Electric car owners face a ‘postcode lottery’ when it comes to the cost of using council-owned charging points, according to new research.
Figures obtained by British Gas show 21 councils across England and Wales allow motorists to top up their batteries for free.
To charge a typical electric vehicle (EV) from flat to full at that rate would cost £240, the analysis found.
It would cost around £3.90 to fully charge the same car at home using a dedicated off-peak EV tariff.
Drivers in the South generally have access to more devices but have to pay more to use them, the research found.
The average cost per kWh at the cheapest charging points across East Anglia, London, the South East and the South West is 32p, compared with 25p in the Midlands, the North East, the North West, Yorkshire and the Humber and Wales.
The figures were obtained following Freedom of Information requests to more than 400 councils.
Those offering free charging include Bridgend, Leeds and Woking.
The most expensive fees are charged by Bournemouth, Christchurch and Poole Council on the south coast, and Cotswold District Council, Gloucestershire, at £4 per kWh.
The figures do not take into account the speed of the charging points.
There are 21 councils offering free EV charging.
Free EV charging
The following UK councils currently offer free charging for electric vehicles:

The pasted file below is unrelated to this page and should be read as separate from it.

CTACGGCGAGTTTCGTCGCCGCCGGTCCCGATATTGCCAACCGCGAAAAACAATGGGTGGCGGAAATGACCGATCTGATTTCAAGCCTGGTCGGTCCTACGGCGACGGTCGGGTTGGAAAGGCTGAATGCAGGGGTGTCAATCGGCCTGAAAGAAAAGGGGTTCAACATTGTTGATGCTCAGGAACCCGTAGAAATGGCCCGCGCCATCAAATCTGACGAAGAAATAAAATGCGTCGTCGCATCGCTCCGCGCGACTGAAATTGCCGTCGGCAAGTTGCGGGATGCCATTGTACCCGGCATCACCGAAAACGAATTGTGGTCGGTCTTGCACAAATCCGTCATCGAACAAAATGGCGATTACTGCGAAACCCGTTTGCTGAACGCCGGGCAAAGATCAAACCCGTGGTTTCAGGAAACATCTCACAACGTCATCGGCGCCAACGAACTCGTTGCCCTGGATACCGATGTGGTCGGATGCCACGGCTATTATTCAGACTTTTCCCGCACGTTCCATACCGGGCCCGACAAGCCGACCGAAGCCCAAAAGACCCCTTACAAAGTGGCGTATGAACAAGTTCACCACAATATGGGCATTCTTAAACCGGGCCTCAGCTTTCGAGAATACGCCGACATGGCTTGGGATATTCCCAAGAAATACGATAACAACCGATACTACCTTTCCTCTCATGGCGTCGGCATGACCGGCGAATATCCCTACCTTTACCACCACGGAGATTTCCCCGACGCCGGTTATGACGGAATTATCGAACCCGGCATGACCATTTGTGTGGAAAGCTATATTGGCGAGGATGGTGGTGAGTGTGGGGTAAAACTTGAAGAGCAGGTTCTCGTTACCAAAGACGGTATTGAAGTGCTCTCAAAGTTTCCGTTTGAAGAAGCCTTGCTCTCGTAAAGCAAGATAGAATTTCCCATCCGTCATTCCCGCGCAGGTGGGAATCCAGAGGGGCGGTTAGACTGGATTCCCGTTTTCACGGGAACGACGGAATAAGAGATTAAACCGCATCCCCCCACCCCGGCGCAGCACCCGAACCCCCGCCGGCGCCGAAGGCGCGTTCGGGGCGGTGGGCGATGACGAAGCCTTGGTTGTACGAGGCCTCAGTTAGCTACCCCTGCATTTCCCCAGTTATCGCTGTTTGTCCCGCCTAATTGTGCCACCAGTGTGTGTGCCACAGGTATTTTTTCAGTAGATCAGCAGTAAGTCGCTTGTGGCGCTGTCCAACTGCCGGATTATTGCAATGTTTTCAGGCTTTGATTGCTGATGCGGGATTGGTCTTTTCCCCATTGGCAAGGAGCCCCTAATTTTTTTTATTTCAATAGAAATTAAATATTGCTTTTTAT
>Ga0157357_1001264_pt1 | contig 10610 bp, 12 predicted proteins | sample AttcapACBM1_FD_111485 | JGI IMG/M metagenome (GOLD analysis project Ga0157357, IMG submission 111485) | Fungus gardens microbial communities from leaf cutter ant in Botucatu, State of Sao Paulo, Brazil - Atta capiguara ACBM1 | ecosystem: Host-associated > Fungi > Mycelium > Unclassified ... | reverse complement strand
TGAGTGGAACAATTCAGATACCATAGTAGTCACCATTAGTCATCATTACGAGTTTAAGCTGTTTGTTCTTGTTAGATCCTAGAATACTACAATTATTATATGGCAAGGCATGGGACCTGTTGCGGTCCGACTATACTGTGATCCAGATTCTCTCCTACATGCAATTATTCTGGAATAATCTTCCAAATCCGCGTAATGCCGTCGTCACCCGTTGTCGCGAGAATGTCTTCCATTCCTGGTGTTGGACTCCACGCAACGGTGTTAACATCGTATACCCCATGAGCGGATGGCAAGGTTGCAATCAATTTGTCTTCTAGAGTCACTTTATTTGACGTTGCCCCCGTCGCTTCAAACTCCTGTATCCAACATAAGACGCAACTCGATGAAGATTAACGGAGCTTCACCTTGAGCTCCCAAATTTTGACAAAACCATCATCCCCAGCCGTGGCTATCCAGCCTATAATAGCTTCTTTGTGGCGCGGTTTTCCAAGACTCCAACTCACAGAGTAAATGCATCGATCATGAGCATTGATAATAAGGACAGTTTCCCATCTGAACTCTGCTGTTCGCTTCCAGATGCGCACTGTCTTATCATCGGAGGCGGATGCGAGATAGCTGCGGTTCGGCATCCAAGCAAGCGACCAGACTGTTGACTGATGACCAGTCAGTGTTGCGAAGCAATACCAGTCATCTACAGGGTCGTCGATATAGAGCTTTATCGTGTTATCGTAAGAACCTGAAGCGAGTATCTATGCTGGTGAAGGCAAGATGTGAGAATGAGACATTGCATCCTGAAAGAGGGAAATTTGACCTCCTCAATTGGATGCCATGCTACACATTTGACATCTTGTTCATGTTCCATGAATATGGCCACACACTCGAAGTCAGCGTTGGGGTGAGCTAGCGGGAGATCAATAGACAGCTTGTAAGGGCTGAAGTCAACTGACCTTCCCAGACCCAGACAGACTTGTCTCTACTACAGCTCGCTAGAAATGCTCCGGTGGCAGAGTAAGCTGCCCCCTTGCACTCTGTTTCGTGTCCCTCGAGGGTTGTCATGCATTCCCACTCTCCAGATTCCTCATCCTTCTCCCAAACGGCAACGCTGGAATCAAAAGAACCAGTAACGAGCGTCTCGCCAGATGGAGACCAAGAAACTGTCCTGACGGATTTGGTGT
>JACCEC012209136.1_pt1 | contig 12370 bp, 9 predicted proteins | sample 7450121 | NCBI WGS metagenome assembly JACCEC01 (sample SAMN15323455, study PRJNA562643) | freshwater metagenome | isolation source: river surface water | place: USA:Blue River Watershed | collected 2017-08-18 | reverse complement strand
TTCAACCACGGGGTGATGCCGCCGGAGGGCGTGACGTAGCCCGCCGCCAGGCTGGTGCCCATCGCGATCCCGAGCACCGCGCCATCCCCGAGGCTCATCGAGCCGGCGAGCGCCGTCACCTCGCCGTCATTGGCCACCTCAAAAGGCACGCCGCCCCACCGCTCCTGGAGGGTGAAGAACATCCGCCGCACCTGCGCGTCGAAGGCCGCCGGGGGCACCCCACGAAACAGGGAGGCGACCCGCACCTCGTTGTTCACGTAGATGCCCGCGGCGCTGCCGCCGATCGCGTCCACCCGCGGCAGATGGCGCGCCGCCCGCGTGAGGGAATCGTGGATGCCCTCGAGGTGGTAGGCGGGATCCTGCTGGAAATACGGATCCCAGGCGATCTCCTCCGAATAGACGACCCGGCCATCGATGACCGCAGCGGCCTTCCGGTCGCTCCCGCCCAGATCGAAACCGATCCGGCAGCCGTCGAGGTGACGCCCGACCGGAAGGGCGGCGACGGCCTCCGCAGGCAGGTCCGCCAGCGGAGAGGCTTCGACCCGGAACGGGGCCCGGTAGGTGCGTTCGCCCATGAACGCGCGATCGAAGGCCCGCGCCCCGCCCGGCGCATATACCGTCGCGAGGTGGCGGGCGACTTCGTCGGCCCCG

- Bracknell Forest
- Bridgend County Borough Council
- East Riding of Yorkshire
- Oadby and Wigston
- Tunbridge Wells
British Gas issued a warning over the ‘postcode lottery’ of fees after commissioning a survey of 2,000 motorists, which indicated one in three are nervous about switching to EVs due to charging costs.
The energy firm’s head of EV enablement, Lucy Simpson, said: ‘The latest figures released today demonstrate the need for all UK councils to play their part in supporting the transition to electric vehicles.
‘Currently, we have 21 progressive councils that have decided to support local EV adoption, so we would expect a greater uptake of EVs to come through in these areas than in councils where it is expensive to charge.
‘If charging doesn’t become more accessible in these areas, we could see a slower rate of adoption.
‘Whilst the Government does offer certain financial incentives at the point of purchase, charging costs are still a barrier to electric vehicle adoption.’
She added: ‘It’s unfair that those who don’t live in areas with either free or low-cost charging are being discriminated against based on their address.
‘If this continues, we risk leaving a huge number of drivers behind in the transition to electric cars.’